Researchers at Carnegie Mellon University's Robotics Institute have created a system that lets viewers explore high-resolution, gigapixel-scale videos and images by zooming in and out of the image sequences, while simultaneously moving back and forth through time.
"With GigaPan Time Machine, you can simultaneously explore space and time at extremely high resolutions," associate professor of robotics and head of the Create Lab, Illah Nourbakhsh said in a press release. "Science has always been about narrowing your point of view — selecting a particular experiment or observation that you think might provide insight. But this system enables what we call exhaustive science, capturing huge amounts of data that can then be explored in amazing ways."
The new system is an extension of the GigaPan technology, developed by Create Lab and NASA. To bring GigaPan into the time dimension, image mosaics are captured repeatedly at timed, set intervals. Think time lapse. On this one contains frames composed of hundreds of millions, or even billions of pixels.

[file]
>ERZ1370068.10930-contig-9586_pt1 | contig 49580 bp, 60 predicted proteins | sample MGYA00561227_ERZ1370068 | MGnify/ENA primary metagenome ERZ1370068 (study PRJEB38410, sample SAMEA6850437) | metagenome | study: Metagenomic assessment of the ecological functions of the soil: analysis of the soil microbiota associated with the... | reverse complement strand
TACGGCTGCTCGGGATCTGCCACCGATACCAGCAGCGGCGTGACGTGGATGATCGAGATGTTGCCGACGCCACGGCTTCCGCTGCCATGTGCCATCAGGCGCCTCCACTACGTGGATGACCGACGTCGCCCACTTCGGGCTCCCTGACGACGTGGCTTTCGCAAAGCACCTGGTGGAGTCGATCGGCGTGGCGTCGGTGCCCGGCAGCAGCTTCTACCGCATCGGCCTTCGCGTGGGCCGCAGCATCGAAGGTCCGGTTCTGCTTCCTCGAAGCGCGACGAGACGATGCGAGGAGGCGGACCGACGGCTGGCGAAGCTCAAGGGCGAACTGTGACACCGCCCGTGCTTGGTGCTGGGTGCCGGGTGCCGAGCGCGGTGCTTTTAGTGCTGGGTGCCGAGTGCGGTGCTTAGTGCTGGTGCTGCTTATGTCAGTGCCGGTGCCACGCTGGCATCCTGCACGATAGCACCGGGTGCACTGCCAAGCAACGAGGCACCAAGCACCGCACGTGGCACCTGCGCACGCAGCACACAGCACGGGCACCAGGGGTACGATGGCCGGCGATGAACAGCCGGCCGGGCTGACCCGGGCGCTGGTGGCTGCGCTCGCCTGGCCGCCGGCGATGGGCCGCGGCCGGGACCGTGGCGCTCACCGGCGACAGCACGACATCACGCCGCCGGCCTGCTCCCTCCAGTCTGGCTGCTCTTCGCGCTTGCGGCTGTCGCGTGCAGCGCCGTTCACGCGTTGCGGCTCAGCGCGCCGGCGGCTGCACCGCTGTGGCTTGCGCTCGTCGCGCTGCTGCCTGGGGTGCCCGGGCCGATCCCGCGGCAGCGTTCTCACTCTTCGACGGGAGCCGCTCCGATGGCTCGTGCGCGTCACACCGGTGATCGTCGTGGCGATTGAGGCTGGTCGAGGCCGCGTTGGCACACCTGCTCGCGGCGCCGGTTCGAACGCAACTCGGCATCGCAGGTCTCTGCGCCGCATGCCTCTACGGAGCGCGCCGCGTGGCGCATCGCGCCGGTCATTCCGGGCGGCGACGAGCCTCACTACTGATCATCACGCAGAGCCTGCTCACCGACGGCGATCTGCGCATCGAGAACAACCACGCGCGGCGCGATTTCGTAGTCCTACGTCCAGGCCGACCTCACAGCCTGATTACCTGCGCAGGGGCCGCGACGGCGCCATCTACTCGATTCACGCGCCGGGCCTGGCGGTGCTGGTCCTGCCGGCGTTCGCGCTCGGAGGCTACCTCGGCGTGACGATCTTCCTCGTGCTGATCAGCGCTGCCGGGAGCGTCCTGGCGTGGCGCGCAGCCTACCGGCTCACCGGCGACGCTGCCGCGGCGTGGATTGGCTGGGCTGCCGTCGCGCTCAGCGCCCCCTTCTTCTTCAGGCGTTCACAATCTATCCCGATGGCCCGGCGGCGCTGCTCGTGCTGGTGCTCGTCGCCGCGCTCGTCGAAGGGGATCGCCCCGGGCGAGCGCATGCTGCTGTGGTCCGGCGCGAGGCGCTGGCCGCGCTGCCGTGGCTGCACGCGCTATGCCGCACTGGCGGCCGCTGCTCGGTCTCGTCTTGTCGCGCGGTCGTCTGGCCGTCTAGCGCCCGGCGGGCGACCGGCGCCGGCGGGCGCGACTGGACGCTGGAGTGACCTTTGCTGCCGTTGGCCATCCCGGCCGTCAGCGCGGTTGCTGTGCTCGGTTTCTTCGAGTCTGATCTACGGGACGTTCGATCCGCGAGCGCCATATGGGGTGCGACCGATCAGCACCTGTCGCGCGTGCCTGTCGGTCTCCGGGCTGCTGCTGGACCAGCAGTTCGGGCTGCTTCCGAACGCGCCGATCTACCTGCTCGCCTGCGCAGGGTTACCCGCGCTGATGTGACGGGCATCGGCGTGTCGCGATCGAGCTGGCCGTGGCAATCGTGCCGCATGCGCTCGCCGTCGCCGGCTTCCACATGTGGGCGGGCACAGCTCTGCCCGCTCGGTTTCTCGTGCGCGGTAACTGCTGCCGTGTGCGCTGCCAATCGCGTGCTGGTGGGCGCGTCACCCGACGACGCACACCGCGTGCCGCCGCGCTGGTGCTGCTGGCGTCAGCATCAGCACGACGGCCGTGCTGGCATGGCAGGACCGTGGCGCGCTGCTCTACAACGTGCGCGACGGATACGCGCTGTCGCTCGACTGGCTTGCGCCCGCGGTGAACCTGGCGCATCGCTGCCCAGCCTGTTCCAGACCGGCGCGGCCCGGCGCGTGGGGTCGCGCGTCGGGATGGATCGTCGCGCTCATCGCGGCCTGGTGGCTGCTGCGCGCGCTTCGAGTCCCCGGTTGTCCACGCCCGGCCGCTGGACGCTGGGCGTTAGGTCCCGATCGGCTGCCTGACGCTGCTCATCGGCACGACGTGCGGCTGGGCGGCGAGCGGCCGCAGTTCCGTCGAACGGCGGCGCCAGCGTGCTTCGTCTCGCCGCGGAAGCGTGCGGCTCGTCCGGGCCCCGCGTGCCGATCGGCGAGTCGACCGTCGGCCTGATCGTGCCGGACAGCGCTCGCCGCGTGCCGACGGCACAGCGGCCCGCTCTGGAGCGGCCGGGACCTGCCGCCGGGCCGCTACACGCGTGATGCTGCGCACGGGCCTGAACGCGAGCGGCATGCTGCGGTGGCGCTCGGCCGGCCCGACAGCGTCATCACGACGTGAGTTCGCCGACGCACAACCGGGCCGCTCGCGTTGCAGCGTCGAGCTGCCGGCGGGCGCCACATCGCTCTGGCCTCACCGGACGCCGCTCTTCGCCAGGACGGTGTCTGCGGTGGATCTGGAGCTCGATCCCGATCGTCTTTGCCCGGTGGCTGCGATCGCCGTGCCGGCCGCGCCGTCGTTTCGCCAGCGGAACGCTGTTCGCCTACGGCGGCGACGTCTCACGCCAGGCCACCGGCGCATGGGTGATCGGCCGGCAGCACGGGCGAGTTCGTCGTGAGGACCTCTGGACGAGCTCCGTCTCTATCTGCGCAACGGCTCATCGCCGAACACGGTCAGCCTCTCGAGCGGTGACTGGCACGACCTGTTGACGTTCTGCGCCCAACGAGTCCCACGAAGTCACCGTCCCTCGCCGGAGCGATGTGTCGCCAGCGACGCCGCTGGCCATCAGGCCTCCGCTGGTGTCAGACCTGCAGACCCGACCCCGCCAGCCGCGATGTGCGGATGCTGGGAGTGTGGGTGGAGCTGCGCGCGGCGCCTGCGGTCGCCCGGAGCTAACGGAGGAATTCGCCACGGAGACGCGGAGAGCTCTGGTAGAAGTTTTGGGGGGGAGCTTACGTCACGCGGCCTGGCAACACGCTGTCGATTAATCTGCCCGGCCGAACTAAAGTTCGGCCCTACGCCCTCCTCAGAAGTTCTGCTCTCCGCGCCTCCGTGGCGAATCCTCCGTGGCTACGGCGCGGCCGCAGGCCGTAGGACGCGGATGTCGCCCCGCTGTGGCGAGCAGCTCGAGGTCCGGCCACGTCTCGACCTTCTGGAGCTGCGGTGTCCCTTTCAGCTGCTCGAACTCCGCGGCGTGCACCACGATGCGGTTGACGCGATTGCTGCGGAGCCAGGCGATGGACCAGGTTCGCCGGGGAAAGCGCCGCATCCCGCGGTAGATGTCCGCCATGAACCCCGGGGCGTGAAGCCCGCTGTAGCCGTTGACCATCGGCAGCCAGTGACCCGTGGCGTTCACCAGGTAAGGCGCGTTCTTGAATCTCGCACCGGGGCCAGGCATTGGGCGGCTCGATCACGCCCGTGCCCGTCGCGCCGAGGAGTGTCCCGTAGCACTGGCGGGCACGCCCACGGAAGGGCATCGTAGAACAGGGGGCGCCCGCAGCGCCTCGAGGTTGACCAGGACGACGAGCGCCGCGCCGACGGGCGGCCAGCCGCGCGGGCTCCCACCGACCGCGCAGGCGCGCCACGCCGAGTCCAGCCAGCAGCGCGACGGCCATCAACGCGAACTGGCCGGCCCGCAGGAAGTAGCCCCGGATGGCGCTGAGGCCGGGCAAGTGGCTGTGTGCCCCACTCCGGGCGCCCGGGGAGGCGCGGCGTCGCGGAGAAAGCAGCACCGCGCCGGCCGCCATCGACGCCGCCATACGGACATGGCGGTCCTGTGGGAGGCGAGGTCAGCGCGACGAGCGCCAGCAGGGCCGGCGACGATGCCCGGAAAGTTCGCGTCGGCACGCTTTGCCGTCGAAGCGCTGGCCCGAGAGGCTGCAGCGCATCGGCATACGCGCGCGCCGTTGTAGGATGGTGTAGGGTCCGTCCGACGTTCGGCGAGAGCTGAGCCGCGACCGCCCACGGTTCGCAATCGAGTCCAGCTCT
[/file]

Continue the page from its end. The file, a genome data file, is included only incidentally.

Researchers have used the system to capture videos of carnival midways being built, flowers growing and caterpillars eating leaves. As well, a computer simulation shows how the early universe evolved across 600 million light-years.
Guidelines on how to capture time-lapse images using GigaPan cameras are included on the site created for hosting the new imagery's large data files. And to view, you need Safari 5.0 or higher or Chrome 7.0 or higher.
Photo: John Harper/Corbis